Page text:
'Bedside manner' is most common trigger of complaints about GPs

Patients are more likely to make complaints about GPs due to poor bedside manner and bad attitude than for misdiagnosing them, a poll of the public has suggested.

A YouGov survey of over 2,000 British adults, commssioned by medico-legal organisation Medical Protection, found that three of the top five most popular reasons for making a complaint were related to how their GP interacted with them.

Among those who had made an official complaint, a third (32%) said their reasoning was down to 'poor behaviour such as manner or attitude' from the GP, making it the most common cause.

This pushed misdiagnosis – which was a factor in a fifth (20%) of complaints – into second place. In third place was unmet expectations (18%), followed by ‘breakdown in communication’ (16%).

In fifth place, one in eight (13%) patients said complaints were due to them experiencing a poor outcome after receiving treatment.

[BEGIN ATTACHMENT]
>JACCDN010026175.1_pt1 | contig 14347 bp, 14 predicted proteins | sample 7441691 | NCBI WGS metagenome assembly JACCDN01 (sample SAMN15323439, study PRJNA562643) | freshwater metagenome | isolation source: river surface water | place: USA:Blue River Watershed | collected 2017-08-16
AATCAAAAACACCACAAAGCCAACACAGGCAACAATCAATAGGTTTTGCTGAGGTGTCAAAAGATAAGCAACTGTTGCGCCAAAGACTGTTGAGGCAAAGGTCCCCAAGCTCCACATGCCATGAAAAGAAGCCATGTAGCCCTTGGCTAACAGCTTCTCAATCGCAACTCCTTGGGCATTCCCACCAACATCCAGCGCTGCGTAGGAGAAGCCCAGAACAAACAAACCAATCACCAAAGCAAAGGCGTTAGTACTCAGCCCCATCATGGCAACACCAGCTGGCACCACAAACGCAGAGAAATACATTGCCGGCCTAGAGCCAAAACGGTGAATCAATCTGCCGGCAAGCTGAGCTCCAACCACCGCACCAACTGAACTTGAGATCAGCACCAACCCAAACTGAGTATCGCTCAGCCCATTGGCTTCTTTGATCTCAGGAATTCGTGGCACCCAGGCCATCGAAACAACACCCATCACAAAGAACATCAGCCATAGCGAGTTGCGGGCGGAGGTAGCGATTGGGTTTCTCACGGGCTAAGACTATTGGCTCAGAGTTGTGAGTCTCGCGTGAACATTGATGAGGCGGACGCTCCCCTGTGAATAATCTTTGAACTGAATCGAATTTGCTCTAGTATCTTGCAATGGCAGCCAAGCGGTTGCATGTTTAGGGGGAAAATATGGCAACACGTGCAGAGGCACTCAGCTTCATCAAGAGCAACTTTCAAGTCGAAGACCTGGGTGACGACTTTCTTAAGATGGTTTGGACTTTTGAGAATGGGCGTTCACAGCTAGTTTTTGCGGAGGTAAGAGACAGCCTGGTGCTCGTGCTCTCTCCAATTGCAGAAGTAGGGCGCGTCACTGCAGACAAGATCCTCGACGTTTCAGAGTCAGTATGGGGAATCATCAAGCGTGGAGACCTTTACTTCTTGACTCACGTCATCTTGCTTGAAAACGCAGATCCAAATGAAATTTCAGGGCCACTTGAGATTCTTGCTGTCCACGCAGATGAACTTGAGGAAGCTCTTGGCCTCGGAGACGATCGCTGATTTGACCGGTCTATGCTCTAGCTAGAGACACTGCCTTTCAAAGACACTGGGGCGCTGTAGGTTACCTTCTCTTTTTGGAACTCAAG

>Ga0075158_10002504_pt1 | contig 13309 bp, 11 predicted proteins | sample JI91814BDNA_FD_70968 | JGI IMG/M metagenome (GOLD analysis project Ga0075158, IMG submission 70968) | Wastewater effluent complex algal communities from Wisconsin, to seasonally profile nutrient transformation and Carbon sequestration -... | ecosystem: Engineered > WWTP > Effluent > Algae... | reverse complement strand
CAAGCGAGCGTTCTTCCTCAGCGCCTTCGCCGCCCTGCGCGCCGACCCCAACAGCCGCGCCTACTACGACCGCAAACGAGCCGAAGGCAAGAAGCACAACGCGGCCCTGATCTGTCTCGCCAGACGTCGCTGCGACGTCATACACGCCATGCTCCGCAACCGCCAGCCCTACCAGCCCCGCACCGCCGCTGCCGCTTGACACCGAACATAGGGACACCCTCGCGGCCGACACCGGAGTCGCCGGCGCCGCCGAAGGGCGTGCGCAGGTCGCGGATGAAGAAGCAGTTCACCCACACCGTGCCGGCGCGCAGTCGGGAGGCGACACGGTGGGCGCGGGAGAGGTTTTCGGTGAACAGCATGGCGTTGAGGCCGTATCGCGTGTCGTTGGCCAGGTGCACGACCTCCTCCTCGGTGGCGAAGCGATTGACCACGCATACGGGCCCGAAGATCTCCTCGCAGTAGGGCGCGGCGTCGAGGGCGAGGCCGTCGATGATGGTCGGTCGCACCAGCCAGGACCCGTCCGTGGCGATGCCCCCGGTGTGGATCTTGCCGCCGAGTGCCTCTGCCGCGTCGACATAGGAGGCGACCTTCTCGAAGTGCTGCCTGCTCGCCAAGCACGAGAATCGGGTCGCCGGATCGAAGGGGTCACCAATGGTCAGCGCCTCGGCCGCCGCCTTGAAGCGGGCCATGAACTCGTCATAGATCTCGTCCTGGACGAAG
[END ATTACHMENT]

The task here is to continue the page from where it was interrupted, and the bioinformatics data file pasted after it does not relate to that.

Dr Pallavi Bradshaw, senior medicolegal adviser at Medical Protection, said: ‘Communication and behaviour sit at the heart of all GP consultations and many of the complaints we see against GPs are rooted in communication.

GP complaints

‘This survey demonstrates just how important it is, with three of the top five reasons for a complaint relating to communication and behaviour issues. In fact, more patients cite behaviour such as poor manner and attitude as a reason than a misdiagnosis.

‘While most doctors appreciate the need for good communication, the importance of manner, body language and tone can sometimes be overlooked in a busy clinic and under the pressure of a 10-minute consultation.

‘We always encourage doctors to establish a patient’s expectations as early on as possible to prevent a misunderstanding on what is and isn’t possible. This can stop a patient feeling dismissed or that their expectations have not been met - and as this survey shows, in many cases can prevent a complaint being made.’

Previous findings from Medical Protection have shown that three in four (76%) patients would be ‘unlikely’ to make a complaint if their GP apologised following an adverse event.

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